Brutality and corruption are rampant in Iraq's police force, with abuses including the rape of female prisoners, the release of terrorism suspects in exchange for bribes, assassinations of police officers and participation in insurgent bombings, according to confidential Iraqi government documents detailing more than 400 police corruption investigations.As usual, it just gets better:
A recent assessment by State Department police training contractors echoes the investigative documents, concluding that strong paramilitary and insurgent influences within the force and endemic corruption have undermined public confidence in the government.
Officers also have beaten prisoners to death, been involved in kidnapping rings, sold thousands of stolen and forged Iraqi passports and passed along vital information to insurgents, the Iraqi documents allege.
The documents, which cover part of 2005 and 2006, were obtained by The Times and authenticated by current and former police officials.
The alleged offenses span dozens of police units and hundreds of officers, including beat cops, generals and police chiefs. Officers were punished in some instances, but the vast majority of cases are either under investigation or were dropped because of lack of evidence or witness testimony.
The investigative documents are the latest in a string of disturbing revelations of abuse and corruption by Iraq's Interior Ministry, a Cabinet-level agency that employs 268,610 police, immigration, facilities security and dignitary protection officers.
After the discovery in November of a secret Interior Ministry detention facility in Baghdad operated by police intelligence officials affiliated with a Shiite Muslim militia, U.S. officials declared 2006 "the year of the police." They vowed a renewed effort to expand and professionalize Iraq's civilian officer corps.And as if that weren't enough:
President Bush has said that the training of a competent Iraqi police force is linked to the timing of an eventual withdrawal of U.S. troops and a key element in the war in Iraq.
But U.S. officials say the renegade force in the ministry's intelligence service that ran the bunker in Baghdad's Jadiriya neighborhood continues to operate out of the Interior Ministry building's seventh floor. A senior U.S. military official in Iraq, who spoke on condition of anonymity in an interview last month, confirmed that one of the leaders of the renegade group, Mahmoud Waeli, is the "minister of intelligence for the Badr Corps" Shiite militia and a main recruiter of paramilitary elements for Interior Ministry police forces.
"We're gradually working the process to take them out of the equation," the military official said. "We developed the information. We also developed a prosecutorial case."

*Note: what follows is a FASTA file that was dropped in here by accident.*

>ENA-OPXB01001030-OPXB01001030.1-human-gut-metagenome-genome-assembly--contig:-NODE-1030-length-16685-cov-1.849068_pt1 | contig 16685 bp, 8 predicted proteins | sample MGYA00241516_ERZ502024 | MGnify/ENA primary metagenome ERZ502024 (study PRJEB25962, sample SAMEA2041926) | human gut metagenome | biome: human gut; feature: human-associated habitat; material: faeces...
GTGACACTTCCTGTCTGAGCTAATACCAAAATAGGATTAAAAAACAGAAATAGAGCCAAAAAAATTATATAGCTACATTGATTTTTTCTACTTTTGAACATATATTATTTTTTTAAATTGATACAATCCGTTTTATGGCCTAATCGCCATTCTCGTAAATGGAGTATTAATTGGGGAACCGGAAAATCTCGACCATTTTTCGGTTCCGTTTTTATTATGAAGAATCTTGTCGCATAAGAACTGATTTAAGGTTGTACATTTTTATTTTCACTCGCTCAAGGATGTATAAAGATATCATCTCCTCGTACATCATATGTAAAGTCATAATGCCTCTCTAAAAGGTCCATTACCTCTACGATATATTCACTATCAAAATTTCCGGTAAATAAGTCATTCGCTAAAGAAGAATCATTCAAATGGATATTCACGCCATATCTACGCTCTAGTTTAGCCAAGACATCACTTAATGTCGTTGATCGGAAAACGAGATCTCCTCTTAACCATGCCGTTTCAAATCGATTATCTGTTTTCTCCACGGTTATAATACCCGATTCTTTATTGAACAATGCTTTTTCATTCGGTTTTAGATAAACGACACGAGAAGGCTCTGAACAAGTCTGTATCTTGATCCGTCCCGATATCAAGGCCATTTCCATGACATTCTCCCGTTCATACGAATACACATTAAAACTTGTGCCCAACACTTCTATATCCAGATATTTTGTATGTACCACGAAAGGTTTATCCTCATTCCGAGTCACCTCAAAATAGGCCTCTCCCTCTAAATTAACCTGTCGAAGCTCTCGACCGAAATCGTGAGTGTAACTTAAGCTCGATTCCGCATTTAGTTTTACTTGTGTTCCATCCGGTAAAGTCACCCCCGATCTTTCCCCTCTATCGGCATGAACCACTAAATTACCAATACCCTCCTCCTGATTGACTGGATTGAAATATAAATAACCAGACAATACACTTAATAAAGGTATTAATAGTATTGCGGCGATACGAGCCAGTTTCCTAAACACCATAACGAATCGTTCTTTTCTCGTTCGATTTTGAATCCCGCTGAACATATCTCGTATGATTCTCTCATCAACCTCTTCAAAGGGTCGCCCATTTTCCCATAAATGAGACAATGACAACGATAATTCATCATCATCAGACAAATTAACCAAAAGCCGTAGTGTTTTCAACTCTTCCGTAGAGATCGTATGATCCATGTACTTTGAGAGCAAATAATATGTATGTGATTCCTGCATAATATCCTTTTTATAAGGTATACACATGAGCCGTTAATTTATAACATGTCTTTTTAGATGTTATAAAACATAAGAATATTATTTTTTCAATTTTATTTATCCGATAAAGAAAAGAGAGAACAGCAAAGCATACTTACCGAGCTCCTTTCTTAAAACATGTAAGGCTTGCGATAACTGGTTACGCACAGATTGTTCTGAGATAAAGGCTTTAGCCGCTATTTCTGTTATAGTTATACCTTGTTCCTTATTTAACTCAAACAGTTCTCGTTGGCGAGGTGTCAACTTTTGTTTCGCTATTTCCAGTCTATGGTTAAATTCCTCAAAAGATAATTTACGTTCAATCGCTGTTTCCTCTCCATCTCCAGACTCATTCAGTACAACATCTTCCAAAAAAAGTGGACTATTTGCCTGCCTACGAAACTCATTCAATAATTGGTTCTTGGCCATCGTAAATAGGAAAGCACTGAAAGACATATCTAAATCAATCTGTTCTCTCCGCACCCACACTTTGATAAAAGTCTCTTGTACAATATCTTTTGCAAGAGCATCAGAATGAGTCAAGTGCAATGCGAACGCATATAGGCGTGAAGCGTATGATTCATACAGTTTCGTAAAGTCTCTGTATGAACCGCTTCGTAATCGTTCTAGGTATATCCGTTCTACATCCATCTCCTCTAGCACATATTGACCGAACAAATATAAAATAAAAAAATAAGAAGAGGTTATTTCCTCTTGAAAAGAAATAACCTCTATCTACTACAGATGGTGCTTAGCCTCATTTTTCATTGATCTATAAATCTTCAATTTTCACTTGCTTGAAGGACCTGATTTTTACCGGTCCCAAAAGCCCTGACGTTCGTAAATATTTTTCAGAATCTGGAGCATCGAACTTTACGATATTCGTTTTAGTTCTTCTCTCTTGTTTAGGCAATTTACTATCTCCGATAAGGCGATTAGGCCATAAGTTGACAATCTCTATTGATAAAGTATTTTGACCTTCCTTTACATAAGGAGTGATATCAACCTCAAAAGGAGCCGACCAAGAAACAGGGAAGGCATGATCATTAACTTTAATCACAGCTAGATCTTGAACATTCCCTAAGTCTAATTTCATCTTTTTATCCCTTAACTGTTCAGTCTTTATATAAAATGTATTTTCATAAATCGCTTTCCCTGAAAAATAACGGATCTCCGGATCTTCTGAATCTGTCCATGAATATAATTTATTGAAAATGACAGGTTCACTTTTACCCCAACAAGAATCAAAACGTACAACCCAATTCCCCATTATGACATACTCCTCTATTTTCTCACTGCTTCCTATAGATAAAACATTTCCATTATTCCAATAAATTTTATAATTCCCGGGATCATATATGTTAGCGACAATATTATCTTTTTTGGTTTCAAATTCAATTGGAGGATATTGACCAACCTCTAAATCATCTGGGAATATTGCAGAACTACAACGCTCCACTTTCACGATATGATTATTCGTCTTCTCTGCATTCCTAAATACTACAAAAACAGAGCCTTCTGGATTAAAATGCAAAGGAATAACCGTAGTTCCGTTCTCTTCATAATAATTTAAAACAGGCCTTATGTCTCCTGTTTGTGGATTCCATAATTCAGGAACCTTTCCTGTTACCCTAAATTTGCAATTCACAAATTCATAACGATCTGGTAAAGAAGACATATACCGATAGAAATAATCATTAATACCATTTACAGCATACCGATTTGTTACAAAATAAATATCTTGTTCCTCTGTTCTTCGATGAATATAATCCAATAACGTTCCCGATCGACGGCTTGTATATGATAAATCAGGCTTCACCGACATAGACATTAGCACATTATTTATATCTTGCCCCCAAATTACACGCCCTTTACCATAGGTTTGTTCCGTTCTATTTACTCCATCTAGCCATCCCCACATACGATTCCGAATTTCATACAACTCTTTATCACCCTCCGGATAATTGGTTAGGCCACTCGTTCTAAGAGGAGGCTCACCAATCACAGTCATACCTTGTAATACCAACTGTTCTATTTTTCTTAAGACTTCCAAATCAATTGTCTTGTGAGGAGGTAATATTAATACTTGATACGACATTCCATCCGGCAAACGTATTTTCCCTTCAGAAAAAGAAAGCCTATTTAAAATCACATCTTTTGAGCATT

Shiite Muslim militiamen rampaged through a Sunni Arab neighborhood in Baghdad early Sunday morning, killing more than 50 people and discarding bodies in the streets, according to Iraqi officials and witnesses. Hours later, attackers struck back, detonating two car bombs near a Shiite mosque.But it should comfort us all to know TIME has decided W. is all hat, no cattle, and that even the White House recognizes its foreign policy isn't exactly working out.
Sunni politicians described the violence against the Sunni residents of the al-Jihad neighborhood in western Baghdad as one of the deadliest waves of murder since the aftermath of the U.S.-led invasion in 2003.
In Baghdad on Sunday, the armed men, some wearing masks and dressed in black, descended on the al-Jihad neighborhood in buses after sunrise. They set up checkpoints along a main commercial street, demanded identification cards from passersby and burst into homes to single out Sunni Arabs to kill, residents said.
One resident, Hazim al-Rawi, said he gathered up his family and fled the neighborhood after he saw 15 bodies outside his home.
"Some of them were tortured with drills," he said of the bodies. "Some of them were hanged by ropes."
A U.S. military spokesman said that Iraqi national police and American soldiers found 11 dead Iraqis in three locations in the neighborhood. The higher casualty reports "do not marry up with what we have found," Lt. Col. Jonathan Withington said.
Still, Sunni politicians said the spate of attacks gravely exacerbated the problems in Baghdad, where killings occur almost daily, and they accused Iraqi police of collaborating with Shiite militiamen in the violence.
"This is a new step. A red line has been crossed," said Alaa Makky, a Sunni member of parliament. "People have been killed in the streets; now they are killed inside their homes."
Took 'em long enough.